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The Steuben Courier Advocate
  • Still waiting: No word yet on Seneca LPG, natural gas projects

  • The review of Crestwood's proposed LPG storage and distribution hub on Seneca Lake is now heading into its fifth year.
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  • WATKINS GLEN | The review of Crestwood's proposed LPG storage and distribution hub on Seneca Lake is now heading into its fifth year, and both the newly renamed Kansas City-based company and a group of locals fighting the project are still awaiting a decision by the state's Department of Environmental Conservation.
    "There is nothing new to report. It is still under review," replied DEC Region 8 spokeswoman Linda Vera on Wednesday to an email from The Leader asking for a status update.
    Also still pending is a review of Crestwood's proposed expansion of its nearby natural gas storage facility. That's a separate project under review by the Federal Energy Regulatory Commission.
    Crestwood was formerly known as Inergy.
    Both projects involve storing fuel in the salt caverns beneath the U.S. Salt plant on the west side of Seneca Lake just north of Watkins Glen. Crestwood bought the salt plant in 2008.
    The first permits were filed for the LPG facility, which would store propane and butane, in 2009. It also involves transfer facilities for trains and trucks used to transport the LPG.
    Crestwood then bought the natural gas storage facility from NYSEG and applied to expand its capacity.
    Opponents fear the risk of fires, explosions, spills and leaks at the site, as well as accidents involving railroad tankers or trucks carrying the product. They fear air pollution and contamination of Seneca Lake. They say the industrial activity will hurt Seneca's thriving wine and tourism industry.
    Crestwood, however, insists the facility will ensure ample supplies of propane to the region and keep prices stable. They say it will bring jobs and tax revenues.
    The company also says all aspects of the complex will be safely engineered. The company also notes there's a long history of LPG and natural gas being stored in the salt caverns.
    Over the past few years, there's been rallies, marches, protests and contentious public hearings, but still no final answer from the regulatory agencies.
    Opponents held a press conference Wednesday at the Watkins Glen Public Library.
    At the presser, activist Jeremy Alderson claimed a series of requests under the Freedom of Information Law to the Schuyler County Office of Emergency Management, Schuyler County Administrator Tim O'Hearn and the state Office of Fire Prevention and Control returned no documentation that any specific preparations were being made for emergencies related to the projects.
    Alderson - one of the activists arrested last year during a protest at the gates of Inergy's property - pointed to a handful of past catastrophes such as explosions, fires and collapses at similar salt cavern storage facilities in the U.S.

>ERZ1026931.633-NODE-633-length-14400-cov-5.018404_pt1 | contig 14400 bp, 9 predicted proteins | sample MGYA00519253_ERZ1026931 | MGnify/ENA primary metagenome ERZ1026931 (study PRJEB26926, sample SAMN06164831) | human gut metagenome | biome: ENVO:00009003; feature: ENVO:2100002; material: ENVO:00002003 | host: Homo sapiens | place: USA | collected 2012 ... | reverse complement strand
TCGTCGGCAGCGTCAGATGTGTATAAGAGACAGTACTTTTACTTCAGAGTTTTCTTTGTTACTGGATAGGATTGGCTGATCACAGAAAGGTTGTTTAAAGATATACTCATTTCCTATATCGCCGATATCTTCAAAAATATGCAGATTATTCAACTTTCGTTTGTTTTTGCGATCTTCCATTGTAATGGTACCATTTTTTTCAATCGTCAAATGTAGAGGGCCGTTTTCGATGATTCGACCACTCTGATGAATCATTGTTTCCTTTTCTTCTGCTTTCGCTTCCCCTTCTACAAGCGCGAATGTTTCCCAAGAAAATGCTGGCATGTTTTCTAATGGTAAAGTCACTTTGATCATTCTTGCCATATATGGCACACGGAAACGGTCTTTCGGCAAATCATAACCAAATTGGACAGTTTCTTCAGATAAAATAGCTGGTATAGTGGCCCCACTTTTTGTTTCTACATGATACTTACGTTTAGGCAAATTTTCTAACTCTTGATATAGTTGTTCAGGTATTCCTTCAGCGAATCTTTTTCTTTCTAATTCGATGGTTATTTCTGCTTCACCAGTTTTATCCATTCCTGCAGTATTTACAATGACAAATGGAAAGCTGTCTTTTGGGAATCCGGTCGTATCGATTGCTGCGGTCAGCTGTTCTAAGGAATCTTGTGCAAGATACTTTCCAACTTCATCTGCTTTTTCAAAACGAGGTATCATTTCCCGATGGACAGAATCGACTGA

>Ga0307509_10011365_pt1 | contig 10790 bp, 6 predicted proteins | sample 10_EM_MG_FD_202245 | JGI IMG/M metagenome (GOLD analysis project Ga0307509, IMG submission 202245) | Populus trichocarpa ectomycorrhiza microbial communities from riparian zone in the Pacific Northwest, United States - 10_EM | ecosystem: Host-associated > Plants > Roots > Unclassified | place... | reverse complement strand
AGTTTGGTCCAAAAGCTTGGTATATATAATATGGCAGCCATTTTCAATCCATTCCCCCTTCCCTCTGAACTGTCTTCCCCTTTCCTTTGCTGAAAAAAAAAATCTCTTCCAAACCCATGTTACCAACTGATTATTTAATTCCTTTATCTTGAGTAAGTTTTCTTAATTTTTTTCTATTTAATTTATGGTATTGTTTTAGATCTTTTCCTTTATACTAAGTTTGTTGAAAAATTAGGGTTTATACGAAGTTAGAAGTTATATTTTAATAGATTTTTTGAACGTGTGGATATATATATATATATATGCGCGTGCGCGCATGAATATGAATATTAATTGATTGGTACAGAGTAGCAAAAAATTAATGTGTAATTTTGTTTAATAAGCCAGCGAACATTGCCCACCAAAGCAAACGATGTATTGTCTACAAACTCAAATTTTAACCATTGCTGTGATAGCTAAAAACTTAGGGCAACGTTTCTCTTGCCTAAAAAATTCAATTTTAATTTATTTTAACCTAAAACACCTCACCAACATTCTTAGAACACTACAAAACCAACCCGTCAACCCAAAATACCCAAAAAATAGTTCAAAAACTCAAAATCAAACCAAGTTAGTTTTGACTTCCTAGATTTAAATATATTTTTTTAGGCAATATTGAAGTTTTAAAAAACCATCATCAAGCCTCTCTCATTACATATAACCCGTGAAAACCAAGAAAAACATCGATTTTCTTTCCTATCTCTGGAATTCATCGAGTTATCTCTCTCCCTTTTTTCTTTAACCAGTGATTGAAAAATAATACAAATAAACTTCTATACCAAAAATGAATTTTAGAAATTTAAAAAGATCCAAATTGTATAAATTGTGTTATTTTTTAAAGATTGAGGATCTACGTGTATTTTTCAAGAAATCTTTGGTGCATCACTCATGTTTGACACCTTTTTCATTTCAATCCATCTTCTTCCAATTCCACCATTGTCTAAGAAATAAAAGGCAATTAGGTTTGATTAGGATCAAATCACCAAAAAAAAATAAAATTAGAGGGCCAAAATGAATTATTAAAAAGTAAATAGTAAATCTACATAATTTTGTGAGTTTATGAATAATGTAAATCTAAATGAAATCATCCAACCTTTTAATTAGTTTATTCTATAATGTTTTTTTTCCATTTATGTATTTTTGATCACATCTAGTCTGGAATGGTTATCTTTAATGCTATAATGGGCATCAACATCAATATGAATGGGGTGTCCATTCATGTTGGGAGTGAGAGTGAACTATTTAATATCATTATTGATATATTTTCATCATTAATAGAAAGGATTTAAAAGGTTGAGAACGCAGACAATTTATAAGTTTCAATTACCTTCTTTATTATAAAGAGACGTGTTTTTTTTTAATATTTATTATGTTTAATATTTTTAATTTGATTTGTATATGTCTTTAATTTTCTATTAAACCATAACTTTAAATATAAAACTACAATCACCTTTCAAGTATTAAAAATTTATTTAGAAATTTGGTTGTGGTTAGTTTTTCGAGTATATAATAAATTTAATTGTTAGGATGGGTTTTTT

"Things do go wrong at these types of facilities," Alderson said. "The question is, if something does go wrong here, is the county prepared?"
    Page 2 of 2 - Certainly, O'Hearn said.
    He said the county and the various first responders in the Watkins Glen area were properly trained, equipped and prepared to deal with a wide array of situations.
    "Suffice it to say, the county takes very seriously public safety and the safety of its residents," said O'Hearn said. "The fact that there's a local emergency planning commission that's active and engaged speaks to that, and we have a very strong network of emergency responders who are well-trained and well-prepared.
    "I take exception if the implication is that we're not taking public safety seriously," O'Hearn added. "I would strongly disagree."
    Crestwood released the following statement Wednesday:
    "We cannot emphasize enough that safety is our number one priority. Our development projects and expansions are designed to achieve the highest levels of safety and regulatory compliance, and our plans and procedures are devised to safeguard human health and the environment. Our employees are also prepared to respond promptly to all types of unplanned events."
    Also speaking at Wednesday's press conference was Joseph Campbell, co-founder of Gas Free Seneca, a coalition of local businesses and residents that's been fighting Inergy's plans over the past several years.
    Gas Free Seneca has hired Earthjustice - a national, non-profit public interest environmental law firm - to assist them. Campbell said Earthjustice's attorneys are preparing a lawsuit should the DEC approve the LPG facility, but he had no idea when a decision might come.
    Campbell did say he'd heard through the attorneys that an approval from FERC on the natural gas storage facility could come within a month or so.

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